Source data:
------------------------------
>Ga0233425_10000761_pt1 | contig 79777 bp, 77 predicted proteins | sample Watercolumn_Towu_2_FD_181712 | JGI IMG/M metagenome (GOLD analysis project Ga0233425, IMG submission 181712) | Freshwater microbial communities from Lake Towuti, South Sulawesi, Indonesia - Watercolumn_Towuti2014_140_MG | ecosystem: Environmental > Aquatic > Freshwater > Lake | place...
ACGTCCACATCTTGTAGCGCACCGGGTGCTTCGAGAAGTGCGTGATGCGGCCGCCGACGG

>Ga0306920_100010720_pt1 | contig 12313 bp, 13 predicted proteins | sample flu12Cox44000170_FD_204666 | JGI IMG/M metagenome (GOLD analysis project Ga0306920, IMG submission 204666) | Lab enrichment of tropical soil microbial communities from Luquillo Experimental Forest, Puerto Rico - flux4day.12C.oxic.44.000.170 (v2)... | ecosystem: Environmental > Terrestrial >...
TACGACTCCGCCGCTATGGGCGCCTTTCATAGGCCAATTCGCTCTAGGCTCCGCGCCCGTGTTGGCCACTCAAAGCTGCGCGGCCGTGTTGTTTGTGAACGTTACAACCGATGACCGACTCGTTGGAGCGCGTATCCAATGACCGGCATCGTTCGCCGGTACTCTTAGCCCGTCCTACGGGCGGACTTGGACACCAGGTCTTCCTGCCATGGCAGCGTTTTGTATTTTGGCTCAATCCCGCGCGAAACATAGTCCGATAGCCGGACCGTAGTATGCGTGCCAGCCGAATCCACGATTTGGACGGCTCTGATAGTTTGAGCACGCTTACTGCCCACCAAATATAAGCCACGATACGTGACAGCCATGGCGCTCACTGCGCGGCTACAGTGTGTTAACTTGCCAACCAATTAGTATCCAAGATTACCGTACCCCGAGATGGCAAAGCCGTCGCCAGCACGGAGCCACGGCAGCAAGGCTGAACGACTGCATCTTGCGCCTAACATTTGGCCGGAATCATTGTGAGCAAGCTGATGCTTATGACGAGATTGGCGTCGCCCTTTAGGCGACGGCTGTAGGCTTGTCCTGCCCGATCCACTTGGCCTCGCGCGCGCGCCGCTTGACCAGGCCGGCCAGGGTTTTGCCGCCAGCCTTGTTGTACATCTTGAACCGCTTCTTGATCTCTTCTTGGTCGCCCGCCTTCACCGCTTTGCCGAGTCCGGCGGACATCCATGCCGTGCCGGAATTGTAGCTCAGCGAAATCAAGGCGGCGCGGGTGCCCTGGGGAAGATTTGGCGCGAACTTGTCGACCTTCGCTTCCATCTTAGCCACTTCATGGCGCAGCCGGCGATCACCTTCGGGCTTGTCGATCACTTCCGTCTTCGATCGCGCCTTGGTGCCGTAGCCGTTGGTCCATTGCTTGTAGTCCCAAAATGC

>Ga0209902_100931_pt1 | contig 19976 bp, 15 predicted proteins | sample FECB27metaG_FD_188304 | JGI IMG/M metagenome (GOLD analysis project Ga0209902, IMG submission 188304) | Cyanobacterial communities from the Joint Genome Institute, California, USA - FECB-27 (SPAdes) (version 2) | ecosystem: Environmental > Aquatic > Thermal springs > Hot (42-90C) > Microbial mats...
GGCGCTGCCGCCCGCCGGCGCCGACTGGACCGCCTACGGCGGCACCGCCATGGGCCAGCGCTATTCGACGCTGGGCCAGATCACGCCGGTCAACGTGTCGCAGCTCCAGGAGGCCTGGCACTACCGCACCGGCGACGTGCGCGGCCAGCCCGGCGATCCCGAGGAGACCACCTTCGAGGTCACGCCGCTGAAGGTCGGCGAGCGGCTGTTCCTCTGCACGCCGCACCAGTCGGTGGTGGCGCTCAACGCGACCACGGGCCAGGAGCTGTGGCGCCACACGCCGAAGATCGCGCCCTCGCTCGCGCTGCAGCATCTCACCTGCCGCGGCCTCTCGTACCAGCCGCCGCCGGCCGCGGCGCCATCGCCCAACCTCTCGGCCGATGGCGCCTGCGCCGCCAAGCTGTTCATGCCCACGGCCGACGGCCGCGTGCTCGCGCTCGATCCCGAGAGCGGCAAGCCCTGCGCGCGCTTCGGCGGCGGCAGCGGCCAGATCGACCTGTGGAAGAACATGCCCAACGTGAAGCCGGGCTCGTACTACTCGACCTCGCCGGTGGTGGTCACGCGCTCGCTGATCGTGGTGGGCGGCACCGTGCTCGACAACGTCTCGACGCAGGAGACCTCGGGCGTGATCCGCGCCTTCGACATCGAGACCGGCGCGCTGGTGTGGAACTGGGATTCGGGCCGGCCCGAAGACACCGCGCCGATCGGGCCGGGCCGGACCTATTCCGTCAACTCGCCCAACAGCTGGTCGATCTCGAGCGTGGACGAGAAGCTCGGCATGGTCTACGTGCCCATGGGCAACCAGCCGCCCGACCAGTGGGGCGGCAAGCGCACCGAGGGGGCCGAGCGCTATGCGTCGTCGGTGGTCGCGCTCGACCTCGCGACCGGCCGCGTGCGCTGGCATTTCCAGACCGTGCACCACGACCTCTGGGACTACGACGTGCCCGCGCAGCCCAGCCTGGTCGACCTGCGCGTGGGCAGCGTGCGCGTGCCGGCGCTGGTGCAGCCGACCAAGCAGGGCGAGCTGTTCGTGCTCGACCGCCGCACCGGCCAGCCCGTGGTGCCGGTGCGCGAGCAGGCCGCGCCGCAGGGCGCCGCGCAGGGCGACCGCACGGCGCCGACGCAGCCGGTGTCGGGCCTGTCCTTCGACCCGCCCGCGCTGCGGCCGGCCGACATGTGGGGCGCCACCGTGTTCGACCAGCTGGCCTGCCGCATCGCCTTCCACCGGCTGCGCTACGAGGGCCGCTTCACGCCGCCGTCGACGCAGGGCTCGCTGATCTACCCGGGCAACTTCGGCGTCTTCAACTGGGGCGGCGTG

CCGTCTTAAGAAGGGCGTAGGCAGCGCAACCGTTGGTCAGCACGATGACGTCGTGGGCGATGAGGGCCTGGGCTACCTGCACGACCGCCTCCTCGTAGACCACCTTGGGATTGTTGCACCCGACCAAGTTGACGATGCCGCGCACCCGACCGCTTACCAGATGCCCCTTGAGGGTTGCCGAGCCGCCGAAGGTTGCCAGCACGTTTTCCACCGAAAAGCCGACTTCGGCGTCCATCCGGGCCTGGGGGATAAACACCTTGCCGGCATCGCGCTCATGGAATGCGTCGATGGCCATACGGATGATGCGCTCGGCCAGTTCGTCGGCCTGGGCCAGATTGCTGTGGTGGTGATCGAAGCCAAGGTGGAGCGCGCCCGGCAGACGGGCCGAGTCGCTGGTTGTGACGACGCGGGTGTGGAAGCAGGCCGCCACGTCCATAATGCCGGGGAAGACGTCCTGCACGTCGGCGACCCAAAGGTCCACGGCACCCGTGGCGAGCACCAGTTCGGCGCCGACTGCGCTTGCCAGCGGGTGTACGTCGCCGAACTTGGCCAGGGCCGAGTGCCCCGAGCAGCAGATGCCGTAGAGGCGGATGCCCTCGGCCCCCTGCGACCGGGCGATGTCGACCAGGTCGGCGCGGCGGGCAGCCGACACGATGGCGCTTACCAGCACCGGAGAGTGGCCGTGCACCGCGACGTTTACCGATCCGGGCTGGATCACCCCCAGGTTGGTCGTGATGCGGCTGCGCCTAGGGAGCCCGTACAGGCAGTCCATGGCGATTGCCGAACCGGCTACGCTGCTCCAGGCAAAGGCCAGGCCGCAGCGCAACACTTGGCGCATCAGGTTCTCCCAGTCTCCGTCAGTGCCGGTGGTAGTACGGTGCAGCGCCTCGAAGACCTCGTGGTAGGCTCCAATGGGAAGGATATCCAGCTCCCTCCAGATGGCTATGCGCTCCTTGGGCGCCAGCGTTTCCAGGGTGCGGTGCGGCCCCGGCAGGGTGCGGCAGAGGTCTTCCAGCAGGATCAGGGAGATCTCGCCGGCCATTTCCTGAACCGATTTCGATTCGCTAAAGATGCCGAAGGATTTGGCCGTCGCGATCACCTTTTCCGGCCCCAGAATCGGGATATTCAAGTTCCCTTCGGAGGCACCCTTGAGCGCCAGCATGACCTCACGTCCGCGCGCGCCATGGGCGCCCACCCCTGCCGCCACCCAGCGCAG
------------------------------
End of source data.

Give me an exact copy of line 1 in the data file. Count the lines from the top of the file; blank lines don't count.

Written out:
>Ga0233425_10000761_pt1 | contig 79777 bp, 77 predicted proteins | sample Watercolumn_Towu_2_FD_181712 | JGI IMG/M metagenome (GOLD analysis project Ga0233425, IMG submission 181712) | Freshwater microbial communities from Lake Towuti, South Sulawesi, Indonesia - Watercolumn_Towuti2014_140_MG | ecosystem: Environmental > Aquatic > Freshwater > Lake | place...